Lord Rutherford's grave in Westminster Abbey
Ernest Rutherford at McGill University in 1905
Top: Expected results: alpha particles passing through the plum pudding model of the atom undisturbed. 
Bottom: Observed results: a small portion of the particles were deflected, indicating a small, concentrated charge. Diagram is not to scale; in reality the nucleus is vastly smaller than the electron shell.
A plaque commemorating Rutherford's presence at the University of Manchester
nitrogen plasma
A statue of a young Ernest Rutherford at his memorial in Brightwater, New Zealand.
A Russian postage depicting Scattering diagram
Radioaktive Substanzen und ihre Strahlungen, 1913

In 1911, although he could not prove that it was positive or negative, he theorized that atoms have their charge concentrated in a very small nucleus, and thereby pioneered the Rutherford model of the atom, through his discovery and interpretation of Rutherford scattering by the gold foil experiment of Hans Geiger and Ernest Marsden.

Atomic orbitals of the electron in a hydrogen atom at different energy levels. The probability of finding the electron is given by the color, as shown in the key at upper right.

Atomic orbital

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Domain coloring of a

Domain coloring of a

Atomic orbitals of the electron in a hydrogen atom at different energy levels. The probability of finding the electron is given by the color, as shown in the key at upper right.
3D views of some hydrogen-like atomic orbitals showing probability density and phase (g orbitals and higher are not shown)
The Rutherford–Bohr model of the hydrogen atom.
Energetic levels and sublevels of polyelectronic atoms.
Experimentally imaged 1s and 2p core-electron orbitals of Sr, including the effects of atomic thermal vibrations and excitation broadening, retrieved from energy dispersive x-ray spectroscopy (EDX) in scanning transmission electron microscopy (STEM).
The 1s, 2s, and 2p orbitals of a sodium atom.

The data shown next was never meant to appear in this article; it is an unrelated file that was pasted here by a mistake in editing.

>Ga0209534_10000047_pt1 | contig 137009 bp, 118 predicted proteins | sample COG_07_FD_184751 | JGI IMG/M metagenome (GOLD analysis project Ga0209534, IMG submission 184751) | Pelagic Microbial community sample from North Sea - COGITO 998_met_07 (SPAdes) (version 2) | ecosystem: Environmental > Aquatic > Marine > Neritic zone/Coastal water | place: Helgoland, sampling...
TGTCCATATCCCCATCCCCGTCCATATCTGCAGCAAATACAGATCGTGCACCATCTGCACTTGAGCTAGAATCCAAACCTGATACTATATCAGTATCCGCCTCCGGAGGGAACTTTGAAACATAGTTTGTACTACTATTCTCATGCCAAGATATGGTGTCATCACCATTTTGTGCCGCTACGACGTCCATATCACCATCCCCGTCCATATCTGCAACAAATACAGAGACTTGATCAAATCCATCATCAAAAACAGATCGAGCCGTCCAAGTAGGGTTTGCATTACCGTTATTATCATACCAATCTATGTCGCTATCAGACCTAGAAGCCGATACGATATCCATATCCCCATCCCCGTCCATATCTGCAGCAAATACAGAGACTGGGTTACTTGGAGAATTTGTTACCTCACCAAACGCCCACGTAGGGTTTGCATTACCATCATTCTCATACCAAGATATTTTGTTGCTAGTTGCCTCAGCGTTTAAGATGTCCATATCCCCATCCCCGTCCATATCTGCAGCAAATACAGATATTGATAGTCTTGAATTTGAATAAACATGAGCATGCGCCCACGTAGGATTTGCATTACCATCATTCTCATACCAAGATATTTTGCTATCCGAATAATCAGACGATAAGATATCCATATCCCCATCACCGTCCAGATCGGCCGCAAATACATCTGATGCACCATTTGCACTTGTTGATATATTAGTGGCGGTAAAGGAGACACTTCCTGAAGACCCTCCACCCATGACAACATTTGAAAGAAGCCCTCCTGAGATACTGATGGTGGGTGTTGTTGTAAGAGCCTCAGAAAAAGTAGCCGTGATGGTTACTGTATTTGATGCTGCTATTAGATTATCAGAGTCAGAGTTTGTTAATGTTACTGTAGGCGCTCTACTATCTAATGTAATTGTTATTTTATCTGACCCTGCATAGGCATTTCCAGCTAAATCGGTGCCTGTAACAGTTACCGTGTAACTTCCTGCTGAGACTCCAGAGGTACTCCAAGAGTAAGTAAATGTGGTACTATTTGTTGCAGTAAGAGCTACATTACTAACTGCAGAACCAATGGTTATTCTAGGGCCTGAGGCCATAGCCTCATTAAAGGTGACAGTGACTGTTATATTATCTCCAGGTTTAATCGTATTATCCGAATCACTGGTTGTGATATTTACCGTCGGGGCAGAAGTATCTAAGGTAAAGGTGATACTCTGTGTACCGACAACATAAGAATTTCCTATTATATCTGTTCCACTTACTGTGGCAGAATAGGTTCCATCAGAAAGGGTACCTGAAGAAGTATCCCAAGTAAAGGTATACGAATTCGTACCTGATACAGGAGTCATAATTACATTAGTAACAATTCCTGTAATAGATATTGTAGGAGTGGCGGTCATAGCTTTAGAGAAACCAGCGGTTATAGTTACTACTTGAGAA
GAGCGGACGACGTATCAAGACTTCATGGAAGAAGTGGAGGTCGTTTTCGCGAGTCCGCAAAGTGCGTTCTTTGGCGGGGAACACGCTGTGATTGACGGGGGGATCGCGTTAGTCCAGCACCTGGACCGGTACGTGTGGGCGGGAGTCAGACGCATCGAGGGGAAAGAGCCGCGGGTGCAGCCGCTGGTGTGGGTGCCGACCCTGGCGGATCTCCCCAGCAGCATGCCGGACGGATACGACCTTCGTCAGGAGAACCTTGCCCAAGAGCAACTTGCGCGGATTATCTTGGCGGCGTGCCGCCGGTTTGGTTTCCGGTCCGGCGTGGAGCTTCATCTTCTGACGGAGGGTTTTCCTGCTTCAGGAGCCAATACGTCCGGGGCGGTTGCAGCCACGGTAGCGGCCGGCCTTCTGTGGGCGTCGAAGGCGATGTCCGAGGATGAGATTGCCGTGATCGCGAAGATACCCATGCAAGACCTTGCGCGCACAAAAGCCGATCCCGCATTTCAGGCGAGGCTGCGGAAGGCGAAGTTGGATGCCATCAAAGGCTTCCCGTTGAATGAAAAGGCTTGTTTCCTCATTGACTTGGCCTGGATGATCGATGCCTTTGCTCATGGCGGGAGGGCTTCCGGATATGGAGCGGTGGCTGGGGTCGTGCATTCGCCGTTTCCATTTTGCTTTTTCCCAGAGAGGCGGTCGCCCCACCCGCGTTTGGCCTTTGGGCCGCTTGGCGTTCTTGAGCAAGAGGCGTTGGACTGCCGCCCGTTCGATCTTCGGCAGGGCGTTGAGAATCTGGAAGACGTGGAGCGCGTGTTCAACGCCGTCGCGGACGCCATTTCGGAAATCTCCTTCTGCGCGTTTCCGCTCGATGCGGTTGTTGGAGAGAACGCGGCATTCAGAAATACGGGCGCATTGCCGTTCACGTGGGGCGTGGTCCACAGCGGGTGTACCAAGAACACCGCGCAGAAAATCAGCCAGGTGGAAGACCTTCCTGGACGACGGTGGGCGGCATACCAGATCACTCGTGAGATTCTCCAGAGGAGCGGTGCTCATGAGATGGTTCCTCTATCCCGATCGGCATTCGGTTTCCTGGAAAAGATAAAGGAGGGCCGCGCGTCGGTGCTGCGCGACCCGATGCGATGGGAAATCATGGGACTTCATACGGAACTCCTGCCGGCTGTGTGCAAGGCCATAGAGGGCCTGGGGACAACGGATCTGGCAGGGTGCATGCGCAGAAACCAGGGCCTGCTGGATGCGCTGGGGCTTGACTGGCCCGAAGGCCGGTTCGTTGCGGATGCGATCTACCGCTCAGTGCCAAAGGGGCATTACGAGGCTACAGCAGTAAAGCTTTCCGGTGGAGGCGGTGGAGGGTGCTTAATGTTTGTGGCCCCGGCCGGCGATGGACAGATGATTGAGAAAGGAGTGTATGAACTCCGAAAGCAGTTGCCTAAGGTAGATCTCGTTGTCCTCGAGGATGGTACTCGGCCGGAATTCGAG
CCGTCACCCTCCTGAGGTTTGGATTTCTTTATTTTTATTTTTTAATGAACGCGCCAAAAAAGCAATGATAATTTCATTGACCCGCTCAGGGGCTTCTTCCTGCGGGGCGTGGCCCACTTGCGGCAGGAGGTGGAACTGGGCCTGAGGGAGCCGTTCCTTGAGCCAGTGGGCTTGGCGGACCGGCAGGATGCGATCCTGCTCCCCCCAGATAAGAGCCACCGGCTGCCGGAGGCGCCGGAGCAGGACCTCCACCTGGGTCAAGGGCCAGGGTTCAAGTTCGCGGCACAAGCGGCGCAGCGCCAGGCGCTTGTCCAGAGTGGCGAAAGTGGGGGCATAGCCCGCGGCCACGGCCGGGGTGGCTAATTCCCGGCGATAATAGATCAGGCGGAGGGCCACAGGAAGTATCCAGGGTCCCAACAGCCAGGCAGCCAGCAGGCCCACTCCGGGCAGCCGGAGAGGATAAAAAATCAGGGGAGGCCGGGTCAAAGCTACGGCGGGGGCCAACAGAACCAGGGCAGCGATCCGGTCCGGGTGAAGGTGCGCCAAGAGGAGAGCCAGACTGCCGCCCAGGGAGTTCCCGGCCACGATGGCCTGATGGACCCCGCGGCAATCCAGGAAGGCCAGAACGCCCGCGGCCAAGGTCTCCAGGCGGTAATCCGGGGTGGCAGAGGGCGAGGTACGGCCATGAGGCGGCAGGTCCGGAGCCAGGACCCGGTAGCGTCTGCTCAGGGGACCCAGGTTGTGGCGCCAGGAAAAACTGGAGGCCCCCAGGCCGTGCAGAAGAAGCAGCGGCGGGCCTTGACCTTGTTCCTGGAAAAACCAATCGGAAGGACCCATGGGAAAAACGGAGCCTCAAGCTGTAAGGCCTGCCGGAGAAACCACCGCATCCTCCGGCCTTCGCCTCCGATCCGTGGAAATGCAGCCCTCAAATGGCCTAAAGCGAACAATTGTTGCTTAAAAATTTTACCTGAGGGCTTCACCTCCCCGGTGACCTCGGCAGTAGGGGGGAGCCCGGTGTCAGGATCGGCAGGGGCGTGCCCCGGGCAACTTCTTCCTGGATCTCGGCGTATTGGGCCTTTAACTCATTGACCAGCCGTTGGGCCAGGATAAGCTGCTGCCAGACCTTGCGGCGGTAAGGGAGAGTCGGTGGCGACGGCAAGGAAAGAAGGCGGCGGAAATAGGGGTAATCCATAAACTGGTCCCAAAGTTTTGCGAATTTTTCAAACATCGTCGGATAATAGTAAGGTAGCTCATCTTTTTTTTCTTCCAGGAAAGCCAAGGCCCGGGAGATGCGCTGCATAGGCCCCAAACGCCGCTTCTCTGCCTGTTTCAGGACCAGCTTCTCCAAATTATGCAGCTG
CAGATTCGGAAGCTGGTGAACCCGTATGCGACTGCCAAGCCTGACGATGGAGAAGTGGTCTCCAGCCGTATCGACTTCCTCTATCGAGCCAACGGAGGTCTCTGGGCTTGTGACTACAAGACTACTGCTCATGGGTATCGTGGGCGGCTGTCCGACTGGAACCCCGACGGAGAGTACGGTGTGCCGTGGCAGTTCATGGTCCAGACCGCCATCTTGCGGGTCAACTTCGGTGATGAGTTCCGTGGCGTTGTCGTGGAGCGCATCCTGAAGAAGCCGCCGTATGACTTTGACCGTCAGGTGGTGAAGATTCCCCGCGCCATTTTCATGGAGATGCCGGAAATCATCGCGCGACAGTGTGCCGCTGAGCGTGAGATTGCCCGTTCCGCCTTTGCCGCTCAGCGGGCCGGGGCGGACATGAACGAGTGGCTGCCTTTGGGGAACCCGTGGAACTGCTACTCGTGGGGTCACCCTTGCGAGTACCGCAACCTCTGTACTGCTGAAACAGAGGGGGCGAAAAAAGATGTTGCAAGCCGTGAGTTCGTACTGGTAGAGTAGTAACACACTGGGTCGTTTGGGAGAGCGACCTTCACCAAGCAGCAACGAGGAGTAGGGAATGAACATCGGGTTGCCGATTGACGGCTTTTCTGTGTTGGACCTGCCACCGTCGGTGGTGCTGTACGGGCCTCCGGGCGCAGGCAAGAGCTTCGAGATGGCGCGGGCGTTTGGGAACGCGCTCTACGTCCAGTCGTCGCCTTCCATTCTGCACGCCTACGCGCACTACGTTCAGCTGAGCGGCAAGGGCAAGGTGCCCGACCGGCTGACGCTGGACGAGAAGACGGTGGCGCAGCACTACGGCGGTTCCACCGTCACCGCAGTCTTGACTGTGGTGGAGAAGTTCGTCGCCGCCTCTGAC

Atomic orbitals spdf m-eigenstates and superpositions
Electron atomic and molecular orbitals. The chart of orbitals (left) is arranged by increasing energy (see Madelung rule). Note that atomic orbits are functions of three variables (two angles, and the distance r from the nucleus). These images are faithful to the angular component of the orbital, but not entirely representative of the orbital as a whole.
Drum mode <math>u_{01}</math>
Drum mode <math>u_{02}</math>
Drum mode <math>u_{03}</math>
Wave function of 1s orbital (real part, 2D-cut, <math>r_{max}=2 a_0</math>)
Wave function of 2s orbital (real part, 2D-cut, <math>r_{max}=10 a_0</math>)
Wave function of 3s orbital (real part, 2D-cut, <math>r_{max}=20 a_0</math>)
Drum mode <math>u_{11}</math>
Drum mode <math>u_{12}</math>
Drum mode <math>u_{13}</math>
Wave function of 2p orbital (real part, 2D-cut, <math>r_{max}=10 a_0</math>)
Wave function of 3p orbital (real part, 2D-cut, <math>r_{max}=20 a_0</math>)
Wave function of 4p orbital (real part, 2D-cut, <math>r_{max}=25 a_0</math>)
Drum mode <math>u_{21}</math>
Drum mode <math>u_{22}</math>
Drum mode <math>u_{23}</math>

In atomic theory and quantum mechanics, an atomic orbital is a function describing the location and wave-like behavior of an electron in an atom.

This function can be used to calculate the probability of finding any electron of an atom in any specific region around the atom's nucleus.

The nucleus of a helium atom. The two protons have the same charge, but still stay together due to the residual nuclear force

Strong interaction

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Fundamental interaction that confines quarks into proton, neutron, and other hadron particles.

Fundamental interaction that confines quarks into proton, neutron, and other hadron particles.

The nucleus of a helium atom. The two protons have the same charge, but still stay together due to the residual nuclear force
The fundamental couplings of the strong interaction, from left to right: gluon radiation, gluon splitting and gluon self-coupling.
An animation of the nuclear force (or residual strong force) interaction between a proton and a neutron. The small colored double circles are gluons, which can be seen binding the proton and neutron together. These gluons also hold the quark/antiquark combination called the pion together, and thus help transmit a residual part of the strong force even between colorless hadrons. Anticolors are shown as per [[:File:Quark Anticolors.svg|this diagram]]. For a larger version, click here

On a larger scale (of about 1 to 3 femtometer), it is the force (carried by mesons) that binds protons and neutrons (nucleons) together to form the nucleus of an atom.